(c) at least one surfactant which can, in association with the aluminum oxide, provide proper rheology and cleaning;
(d) a halogen bleach; and
(e) a particulate abrasive having average particle size of about 1 to 400 microns to provide scouring action.
The hard surface abrasive scouring cleansers of the invention provide excellent abrasive suspending and bleach stability in terms of long term half life. Additionally, the cleansers of the invention also show unexpectedly substantially no syneresis. These syneresis values are also stable over time and at elevated temperatures. Because of the resulting physical stability, the cleansers do not require shaking before use to resuspend solids and convert the cleanser into a flowable form. The rheology is adjusted for consistent smooth flowability.
A further embodiment of the invention provides an aqueous hard surface abrasive cleanser without substantial syneresis comprising:
(a) a colloidal alumina thickener having average particle size, in dispersion, no greater than about 1 micron;
(b) a mixed surfactant system which comprises a cleaning-effective and rheology-adjusting amount of at least one anionic surfactant and one bleach-stable nonionic surfactant;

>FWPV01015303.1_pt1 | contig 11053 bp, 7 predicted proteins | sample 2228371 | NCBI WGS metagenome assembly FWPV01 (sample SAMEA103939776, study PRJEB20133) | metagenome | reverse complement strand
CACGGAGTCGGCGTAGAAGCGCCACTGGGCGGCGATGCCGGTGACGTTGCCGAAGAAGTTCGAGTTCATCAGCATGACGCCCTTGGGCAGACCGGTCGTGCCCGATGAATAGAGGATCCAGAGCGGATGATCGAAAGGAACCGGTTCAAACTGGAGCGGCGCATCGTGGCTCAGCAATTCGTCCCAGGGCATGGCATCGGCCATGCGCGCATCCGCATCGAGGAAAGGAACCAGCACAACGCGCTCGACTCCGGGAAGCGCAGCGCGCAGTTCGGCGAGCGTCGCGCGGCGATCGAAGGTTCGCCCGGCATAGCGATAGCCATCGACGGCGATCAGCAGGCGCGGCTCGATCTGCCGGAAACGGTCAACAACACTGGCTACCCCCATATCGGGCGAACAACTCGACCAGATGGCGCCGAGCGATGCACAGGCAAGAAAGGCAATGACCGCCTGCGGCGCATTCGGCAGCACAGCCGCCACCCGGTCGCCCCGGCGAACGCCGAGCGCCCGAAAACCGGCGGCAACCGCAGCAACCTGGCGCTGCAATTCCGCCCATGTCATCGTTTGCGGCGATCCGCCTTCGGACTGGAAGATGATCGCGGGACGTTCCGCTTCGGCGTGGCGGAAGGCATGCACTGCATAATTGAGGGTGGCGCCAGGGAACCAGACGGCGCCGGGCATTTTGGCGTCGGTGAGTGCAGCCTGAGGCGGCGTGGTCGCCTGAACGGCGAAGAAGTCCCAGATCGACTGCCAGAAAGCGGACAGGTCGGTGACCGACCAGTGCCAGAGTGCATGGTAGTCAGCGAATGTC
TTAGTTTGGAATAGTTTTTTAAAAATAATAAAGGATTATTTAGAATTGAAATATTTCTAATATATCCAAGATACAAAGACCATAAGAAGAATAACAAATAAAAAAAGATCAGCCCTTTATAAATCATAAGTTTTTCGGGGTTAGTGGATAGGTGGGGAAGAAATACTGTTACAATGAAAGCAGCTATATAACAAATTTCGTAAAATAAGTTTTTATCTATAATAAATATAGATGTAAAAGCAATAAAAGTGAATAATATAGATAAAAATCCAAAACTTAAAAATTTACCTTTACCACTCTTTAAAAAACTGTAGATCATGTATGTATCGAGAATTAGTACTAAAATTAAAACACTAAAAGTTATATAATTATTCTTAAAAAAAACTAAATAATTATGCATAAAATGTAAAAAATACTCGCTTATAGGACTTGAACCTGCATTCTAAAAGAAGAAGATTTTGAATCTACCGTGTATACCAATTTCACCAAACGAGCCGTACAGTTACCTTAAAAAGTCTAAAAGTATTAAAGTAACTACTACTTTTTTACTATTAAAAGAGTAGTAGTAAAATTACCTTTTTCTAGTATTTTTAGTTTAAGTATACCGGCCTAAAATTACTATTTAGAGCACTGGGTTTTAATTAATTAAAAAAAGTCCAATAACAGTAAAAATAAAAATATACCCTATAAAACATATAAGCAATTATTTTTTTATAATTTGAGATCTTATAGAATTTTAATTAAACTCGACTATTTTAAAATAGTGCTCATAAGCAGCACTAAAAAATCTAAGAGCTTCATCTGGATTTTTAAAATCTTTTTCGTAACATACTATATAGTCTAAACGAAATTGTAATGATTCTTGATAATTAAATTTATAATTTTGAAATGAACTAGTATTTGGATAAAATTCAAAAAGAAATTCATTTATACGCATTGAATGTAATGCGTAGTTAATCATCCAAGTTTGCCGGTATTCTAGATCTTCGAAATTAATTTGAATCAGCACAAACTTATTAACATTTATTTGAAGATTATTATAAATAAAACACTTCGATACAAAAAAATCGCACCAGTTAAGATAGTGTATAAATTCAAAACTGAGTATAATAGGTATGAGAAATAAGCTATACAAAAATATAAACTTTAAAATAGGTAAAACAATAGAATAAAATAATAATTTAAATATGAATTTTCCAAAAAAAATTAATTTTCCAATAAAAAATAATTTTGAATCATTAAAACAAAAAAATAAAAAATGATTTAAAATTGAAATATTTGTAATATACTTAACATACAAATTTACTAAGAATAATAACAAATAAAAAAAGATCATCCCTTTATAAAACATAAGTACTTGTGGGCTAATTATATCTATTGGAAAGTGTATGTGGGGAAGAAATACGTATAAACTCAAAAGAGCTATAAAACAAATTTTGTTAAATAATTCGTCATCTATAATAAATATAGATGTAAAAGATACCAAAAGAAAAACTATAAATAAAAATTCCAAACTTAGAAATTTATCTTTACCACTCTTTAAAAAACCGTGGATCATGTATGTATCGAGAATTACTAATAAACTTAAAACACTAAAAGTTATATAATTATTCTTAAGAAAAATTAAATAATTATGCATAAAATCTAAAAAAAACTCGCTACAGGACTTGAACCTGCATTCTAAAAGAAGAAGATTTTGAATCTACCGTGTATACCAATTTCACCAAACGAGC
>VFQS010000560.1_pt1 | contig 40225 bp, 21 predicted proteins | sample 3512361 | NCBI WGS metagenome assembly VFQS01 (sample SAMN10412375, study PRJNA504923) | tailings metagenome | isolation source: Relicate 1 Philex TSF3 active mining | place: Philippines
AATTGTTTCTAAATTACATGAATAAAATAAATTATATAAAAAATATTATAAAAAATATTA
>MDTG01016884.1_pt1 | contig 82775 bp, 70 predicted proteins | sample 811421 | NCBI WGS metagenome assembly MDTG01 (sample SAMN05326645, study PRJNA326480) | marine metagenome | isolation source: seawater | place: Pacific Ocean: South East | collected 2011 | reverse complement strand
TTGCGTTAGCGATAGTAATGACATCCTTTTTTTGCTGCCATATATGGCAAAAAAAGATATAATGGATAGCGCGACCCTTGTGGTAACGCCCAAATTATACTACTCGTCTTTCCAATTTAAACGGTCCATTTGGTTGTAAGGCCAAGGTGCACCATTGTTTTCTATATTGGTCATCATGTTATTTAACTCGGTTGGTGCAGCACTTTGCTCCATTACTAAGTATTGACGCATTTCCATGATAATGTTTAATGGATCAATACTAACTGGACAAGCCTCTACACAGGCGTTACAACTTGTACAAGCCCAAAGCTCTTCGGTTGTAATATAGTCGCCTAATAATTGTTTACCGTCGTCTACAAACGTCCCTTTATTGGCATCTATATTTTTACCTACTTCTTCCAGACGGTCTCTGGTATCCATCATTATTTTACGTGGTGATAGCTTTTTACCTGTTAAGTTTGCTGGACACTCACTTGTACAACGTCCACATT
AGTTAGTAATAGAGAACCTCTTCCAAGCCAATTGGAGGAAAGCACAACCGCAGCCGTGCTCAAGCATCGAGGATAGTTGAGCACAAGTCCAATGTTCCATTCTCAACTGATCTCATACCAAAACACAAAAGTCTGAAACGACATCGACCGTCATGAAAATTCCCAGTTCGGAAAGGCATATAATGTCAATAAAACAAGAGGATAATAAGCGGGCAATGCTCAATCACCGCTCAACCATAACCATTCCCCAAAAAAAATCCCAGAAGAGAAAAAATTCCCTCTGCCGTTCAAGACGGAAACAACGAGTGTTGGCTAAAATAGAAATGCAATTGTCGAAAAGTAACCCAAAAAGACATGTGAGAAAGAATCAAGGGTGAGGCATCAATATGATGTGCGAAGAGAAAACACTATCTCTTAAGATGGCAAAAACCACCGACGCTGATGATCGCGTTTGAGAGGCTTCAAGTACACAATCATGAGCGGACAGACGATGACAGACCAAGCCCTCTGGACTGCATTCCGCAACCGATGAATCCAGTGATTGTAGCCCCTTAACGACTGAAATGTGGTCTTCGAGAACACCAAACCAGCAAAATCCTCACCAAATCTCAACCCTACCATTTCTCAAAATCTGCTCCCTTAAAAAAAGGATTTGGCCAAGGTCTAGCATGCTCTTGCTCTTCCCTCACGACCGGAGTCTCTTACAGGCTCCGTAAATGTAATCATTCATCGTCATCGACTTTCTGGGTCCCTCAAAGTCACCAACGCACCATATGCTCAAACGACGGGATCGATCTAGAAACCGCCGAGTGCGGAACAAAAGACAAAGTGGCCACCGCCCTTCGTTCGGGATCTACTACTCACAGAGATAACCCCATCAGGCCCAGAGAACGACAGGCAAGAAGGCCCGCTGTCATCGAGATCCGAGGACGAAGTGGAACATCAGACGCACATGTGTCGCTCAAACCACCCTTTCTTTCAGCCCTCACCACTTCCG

(c) an electrolyte/buffer to promote the environment in which (a) and (b) can associate to provide proper rheology;
(d) a halogen bleach; and
(e) a particulate abrasive having average particle size of about 1 to 400 microns to provide proper scouring action.
It is therefore an object of this invention to provide a homogenous aqueous hard surface abrasive scouring cleanser which has the ability to stably suspend abrasive particles.
It is a further object of this invention to provide a hard surface abrasive scouring cleanser which has substantially no syneresis, which is stable over time and at elevated temperatures.
It is a still further object of this invention to provide a hard surface abrasive scouring cleanser which has an excellent shelf stability in terms of bleach half-life.
It is another object of this invention to provide an aqueous hard surface abrasive cleanser which, due to lesser amounts of active utilized, reduces cost as well as provides an effective cleanser.